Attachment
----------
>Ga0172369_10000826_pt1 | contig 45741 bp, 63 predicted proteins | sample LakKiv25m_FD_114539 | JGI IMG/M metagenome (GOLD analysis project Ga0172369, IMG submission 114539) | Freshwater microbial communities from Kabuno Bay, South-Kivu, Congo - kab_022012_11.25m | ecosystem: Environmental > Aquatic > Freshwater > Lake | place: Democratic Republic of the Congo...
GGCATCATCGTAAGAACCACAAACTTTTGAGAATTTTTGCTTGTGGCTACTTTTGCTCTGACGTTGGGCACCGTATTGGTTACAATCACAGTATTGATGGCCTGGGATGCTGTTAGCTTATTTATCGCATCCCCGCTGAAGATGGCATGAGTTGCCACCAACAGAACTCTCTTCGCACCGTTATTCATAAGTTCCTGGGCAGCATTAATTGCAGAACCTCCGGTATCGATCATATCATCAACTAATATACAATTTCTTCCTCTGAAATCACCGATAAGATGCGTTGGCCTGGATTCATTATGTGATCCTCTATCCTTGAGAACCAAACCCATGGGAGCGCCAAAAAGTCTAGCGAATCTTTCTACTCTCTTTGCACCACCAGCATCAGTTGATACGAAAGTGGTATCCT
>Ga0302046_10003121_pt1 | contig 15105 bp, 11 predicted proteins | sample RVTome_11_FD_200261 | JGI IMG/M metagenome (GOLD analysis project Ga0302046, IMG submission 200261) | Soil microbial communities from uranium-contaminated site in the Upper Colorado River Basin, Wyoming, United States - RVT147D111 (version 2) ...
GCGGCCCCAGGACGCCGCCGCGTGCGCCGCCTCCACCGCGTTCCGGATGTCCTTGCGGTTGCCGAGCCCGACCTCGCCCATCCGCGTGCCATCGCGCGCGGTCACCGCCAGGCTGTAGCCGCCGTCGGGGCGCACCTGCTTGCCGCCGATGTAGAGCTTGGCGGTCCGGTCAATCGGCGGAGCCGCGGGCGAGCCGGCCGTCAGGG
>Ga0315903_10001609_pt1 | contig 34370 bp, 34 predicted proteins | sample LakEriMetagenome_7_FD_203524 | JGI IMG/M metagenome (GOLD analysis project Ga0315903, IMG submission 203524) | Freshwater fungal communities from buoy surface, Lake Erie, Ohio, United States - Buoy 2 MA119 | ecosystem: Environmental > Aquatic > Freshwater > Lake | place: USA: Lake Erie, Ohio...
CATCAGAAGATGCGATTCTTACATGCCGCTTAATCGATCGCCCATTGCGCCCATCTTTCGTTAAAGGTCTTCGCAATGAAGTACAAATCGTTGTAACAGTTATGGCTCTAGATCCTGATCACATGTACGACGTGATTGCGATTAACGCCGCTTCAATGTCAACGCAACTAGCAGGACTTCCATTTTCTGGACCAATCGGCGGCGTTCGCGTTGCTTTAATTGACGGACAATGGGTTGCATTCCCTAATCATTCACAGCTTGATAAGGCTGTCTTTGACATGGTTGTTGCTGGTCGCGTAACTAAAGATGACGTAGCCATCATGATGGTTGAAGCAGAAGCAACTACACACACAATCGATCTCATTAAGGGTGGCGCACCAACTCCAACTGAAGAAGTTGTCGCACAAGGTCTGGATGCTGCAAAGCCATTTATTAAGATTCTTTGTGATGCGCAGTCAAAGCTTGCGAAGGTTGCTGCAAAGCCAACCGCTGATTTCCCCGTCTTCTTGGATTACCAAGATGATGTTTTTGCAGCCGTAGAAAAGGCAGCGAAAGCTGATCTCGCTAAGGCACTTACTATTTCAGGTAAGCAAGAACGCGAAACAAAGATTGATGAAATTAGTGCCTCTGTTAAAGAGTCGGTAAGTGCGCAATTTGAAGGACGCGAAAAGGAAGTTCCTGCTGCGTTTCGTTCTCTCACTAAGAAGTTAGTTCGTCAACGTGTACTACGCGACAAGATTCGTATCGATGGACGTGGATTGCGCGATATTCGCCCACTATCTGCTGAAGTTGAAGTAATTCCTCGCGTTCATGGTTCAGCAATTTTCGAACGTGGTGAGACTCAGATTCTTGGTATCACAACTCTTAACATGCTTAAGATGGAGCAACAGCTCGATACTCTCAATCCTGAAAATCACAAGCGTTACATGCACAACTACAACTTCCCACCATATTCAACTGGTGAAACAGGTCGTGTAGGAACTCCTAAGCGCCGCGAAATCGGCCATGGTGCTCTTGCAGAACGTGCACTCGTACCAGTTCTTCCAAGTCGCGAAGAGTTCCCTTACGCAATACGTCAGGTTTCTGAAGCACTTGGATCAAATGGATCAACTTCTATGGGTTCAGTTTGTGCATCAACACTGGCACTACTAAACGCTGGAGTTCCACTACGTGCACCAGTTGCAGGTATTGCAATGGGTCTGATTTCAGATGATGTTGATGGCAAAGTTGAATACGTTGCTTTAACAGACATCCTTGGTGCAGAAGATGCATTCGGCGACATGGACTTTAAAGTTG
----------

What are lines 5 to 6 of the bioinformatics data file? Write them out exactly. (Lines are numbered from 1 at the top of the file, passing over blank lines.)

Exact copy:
>Ga0315903_10001609_pt1 | contig 34370 bp, 34 predicted proteins | sample LakEriMetagenome_7_FD_203524 | JGI IMG/M metagenome (GOLD analysis project Ga0315903, IMG submission 203524) | Freshwater fungal communities from buoy surface, Lake Erie, Ohio, United States - Buoy 2 MA119 | ecosystem: Environmental > Aquatic > Freshwater > Lake | place: USA: Lake Erie, Ohio...
CATCAGAAGATGCGATTCTTACATGCCGCTTAATCGATCGCCCATTGCGCCCATCTTTCGTTAAAGGTCTTCGCAATGAAGTACAAATCGTTGTAACAGTTATGGCTCTAGATCCTGATCACATGTACGACGTGATTGCGATTAACGCCGCTTCAATGTCAACGCAACTAGCAGGACTTCCATTTTCTGGACCAATCGGCGGCGTTCGCGTTGCTTTAATTGACGGACAATGGGTTGCATTCCCTAATCATTCACAGCTTGATAAGGCTGTCTTTGACATGGTTGTTGCTGGTCGCGTAACTAAAGATGACGTAGCCATCATGATGGTTGAAGCAGAAGCAACTACACACACAATCGATCTCATTAAGGGTGGCGCACCAACTCCAACTGAAGAAGTTGTCGCACAAGGTCTGGATGCTGCAAAGCCATTTATTAAGATTCTTTGTGATGCGCAGTCAAAGCTTGCGAAGGTTGCTGCAAAGCCAACCGCTGATTTCCCCGTCTTCTTGGATTACCAAGATGATGTTTTTGCAGCCGTAGAAAAGGCAGCGAAAGCTGATCTCGCTAAGGCACTTACTATTTCAGGTAAGCAAGAACGCGAAACAAAGATTGATGAAATTAGTGCCTCTGTTAAAGAGTCGGTAAGTGCGCAATTTGAAGGACGCGAAAAGGAAGTTCCTGCTGCGTTTCGTTCTCTCACTAAGAAGTTAGTTCGTCAACGTGTACTACGCGACAAGATTCGTATCGATGGACGTGGATTGCGCGATATTCGCCCACTATCTGCTGAAGTTGAAGTAATTCCTCGCGTTCATGGTTCAGCAATTTTCGAACGTGGTGAGACTCAGATTCTTGGTATCACAACTCTTAACATGCTTAAGATGGAGCAACAGCTCGATACTCTCAATCCTGAAAATCACAAGCGTTACATGCACAACTACAACTTCCCACCATATTCAACTGGTGAAACAGGTCGTGTAGGAACTCCTAAGCGCCGCGAAATCGGCCATGGTGCTCTTGCAGAACGTGCACTCGTACCAGTTCTTCCAAGTCGCGAAGAGTTCCCTTACGCAATACGTCAGGTTTCTGAAGCACTTGGATCAAATGGATCAACTTCTATGGGTTCAGTTTGTGCATCAACACTGGCACTACTAAACGCTGGAGTTCCACTACGTGCACCAGTTGCAGGTATTGCAATGGGTCTGATTTCAGATGATGTTGATGGCAAAGTTGAATACGTTGCTTTAACAGACATCCTTGGTGCAGAAGATGCATTCGGCGACATGGACTTTAAAGTTG